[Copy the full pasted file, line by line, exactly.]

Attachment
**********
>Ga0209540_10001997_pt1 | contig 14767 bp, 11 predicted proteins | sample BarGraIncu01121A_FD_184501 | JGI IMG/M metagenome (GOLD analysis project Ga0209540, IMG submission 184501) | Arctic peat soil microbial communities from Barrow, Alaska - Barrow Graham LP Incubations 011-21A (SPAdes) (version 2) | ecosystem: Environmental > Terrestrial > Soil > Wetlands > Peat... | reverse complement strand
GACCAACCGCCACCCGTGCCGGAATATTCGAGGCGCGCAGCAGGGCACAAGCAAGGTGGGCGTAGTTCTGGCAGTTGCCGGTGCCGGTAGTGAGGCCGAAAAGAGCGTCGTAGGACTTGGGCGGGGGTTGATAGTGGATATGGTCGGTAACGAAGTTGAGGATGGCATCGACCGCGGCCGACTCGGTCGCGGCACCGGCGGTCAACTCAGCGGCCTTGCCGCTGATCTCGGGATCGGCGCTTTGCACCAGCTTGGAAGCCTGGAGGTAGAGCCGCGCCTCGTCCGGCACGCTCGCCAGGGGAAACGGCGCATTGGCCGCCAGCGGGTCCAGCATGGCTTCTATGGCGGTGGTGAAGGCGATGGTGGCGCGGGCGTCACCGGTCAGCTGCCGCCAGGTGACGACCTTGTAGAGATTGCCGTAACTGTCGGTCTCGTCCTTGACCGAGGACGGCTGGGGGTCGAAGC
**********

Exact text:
>Ga0209540_10001997_pt1 | contig 14767 bp, 11 predicted proteins | sample BarGraIncu01121A_FD_184501 | JGI IMG/M metagenome (GOLD analysis project Ga0209540, IMG submission 184501) | Arctic peat soil microbial communities from Barrow, Alaska - Barrow Graham LP Incubations 011-21A (SPAdes) (version 2) | ecosystem: Environmental > Terrestrial > Soil > Wetlands > Peat... | reverse complement strand
GACCAACCGCCACCCGTGCCGGAATATTCGAGGCGCGCAGCAGGGCACAAGCAAGGTGGGCGTAGTTCTGGCAGTTGCCGGTGCCGGTAGTGAGGCCGAAAAGAGCGTCGTAGGACTTGGGCGGGGGTTGATAGTGGATATGGTCGGTAACGAAGTTGAGGATGGCATCGACCGCGGCCGACTCGGTCGCGGCACCGGCGGTCAACTCAGCGGCCTTGCCGCTGATCTCGGGATCGGCGCTTTGCACCAGCTTGGAAGCCTGGAGGTAGAGCCGCGCCTCGTCCGGCACGCTCGCCAGGGGAAACGGCGCATTGGCCGCCAGCGGGTCCAGCATGGCTTCTATGGCGGTGGTGAAGGCGATGGTGGCGCGGGCGTCACCGGTCAGCTGCCGCCAGGTGACGACCTTGTAGAGATTGCCGTAACTGTCGGTCTCGTCCTTGACCGAGGACGGCTGGGGGTCGAAGC